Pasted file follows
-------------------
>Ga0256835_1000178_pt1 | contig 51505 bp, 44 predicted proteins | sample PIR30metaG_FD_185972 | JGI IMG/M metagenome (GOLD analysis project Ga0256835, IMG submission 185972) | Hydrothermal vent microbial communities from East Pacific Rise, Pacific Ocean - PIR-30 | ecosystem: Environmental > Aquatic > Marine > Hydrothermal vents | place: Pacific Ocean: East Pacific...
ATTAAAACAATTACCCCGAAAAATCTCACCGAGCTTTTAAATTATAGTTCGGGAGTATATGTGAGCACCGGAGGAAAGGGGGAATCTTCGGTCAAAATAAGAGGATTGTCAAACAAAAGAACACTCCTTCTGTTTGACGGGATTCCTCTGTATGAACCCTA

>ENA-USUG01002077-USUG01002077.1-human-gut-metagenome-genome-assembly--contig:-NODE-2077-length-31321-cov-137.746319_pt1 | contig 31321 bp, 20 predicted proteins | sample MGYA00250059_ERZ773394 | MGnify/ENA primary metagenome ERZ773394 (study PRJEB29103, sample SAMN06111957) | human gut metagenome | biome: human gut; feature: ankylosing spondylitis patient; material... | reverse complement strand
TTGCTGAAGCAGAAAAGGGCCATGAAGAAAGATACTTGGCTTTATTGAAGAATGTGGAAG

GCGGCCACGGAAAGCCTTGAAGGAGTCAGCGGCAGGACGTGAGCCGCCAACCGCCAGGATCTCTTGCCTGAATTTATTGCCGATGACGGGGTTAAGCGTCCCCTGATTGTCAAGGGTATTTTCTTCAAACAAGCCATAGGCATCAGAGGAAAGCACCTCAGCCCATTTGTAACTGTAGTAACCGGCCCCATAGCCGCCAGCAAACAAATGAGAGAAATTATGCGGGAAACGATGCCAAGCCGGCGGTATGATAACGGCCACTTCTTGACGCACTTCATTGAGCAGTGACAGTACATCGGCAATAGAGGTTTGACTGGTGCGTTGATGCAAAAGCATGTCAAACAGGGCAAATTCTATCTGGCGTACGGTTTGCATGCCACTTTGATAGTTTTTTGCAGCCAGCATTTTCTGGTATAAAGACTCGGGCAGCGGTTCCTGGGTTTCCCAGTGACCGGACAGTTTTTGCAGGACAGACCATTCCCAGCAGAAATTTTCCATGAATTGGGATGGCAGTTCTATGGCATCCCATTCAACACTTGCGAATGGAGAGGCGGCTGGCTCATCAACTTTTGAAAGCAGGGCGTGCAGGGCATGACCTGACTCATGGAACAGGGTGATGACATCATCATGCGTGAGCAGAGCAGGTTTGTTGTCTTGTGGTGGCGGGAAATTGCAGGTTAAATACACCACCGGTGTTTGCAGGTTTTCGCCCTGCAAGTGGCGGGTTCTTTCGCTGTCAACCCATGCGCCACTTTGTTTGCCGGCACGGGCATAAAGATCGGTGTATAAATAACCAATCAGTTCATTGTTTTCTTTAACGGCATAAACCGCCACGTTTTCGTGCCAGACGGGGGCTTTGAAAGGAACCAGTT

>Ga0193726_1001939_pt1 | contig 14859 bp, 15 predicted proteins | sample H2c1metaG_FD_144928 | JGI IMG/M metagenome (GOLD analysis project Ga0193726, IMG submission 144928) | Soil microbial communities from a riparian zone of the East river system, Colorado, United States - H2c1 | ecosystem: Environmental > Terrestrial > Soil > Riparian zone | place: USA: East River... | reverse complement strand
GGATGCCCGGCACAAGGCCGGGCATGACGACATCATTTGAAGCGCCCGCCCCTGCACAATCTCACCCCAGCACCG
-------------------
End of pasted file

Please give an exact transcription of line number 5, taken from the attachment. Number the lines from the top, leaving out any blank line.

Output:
GCGGCCACGGAAAGCCTTGAAGGAGTCAGCGGCAGGACGTGAGCCGCCAACCGCCAGGATCTCTTGCCTGAATTTATTGCCGATGACGGGGTTAAGCGTCCCCTGATTGTCAAGGGTATTTTCTTCAAACAAGCCATAGGCATCAGAGGAAAGCACCTCAGCCCATTTGTAACTGTAGTAACCGGCCCCATAGCCGCCAGCAAACAAATGAGAGAAATTATGCGGGAAACGATGCCAAGCCGGCGGTATGATAACGGCCACTTCTTGACGCACTTCATTGAGCAGTGACAGTACATCGGCAATAGAGGTTTGACTGGTGCGTTGATGCAAAAGCATGTCAAACAGGGCAAATTCTATCTGGCGTACGGTTTGCATGCCACTTTGATAGTTTTTTGCAGCCAGCATTTTCTGGTATAAAGACTCGGGCAGCGGTTCCTGGGTTTCCCAGTGACCGGACAGTTTTTGCAGGACAGACCATTCCCAGCAGAAATTTTCCATGAATTGGGATGGCAGTTCTATGGCATCCCATTCAACACTTGCGAATGGAGAGGCGGCTGGCTCATCAACTTTTGAAAGCAGGGCGTGCAGGGCATGACCTGACTCATGGAACAGGGTGATGACATCATCATGCGTGAGCAGAGCAGGTTTGTTGTCTTGTGGTGGCGGGAAATTGCAGGTTAAATACACCACCGGTGTTTGCAGGTTTTCGCCCTGCAAGTGGCGGGTTCTTTCGCTGTCAACCCATGCGCCACTTTGTTTGCCGGCACGGGCATAAAGATCGGTGTATAAATAACCAATCAGTTCATTGTTTTCTTTAACGGCATAAACCGCCACGTTTTCGTGCCAGACGGGGGCTTTGAAAGGAACCAGTT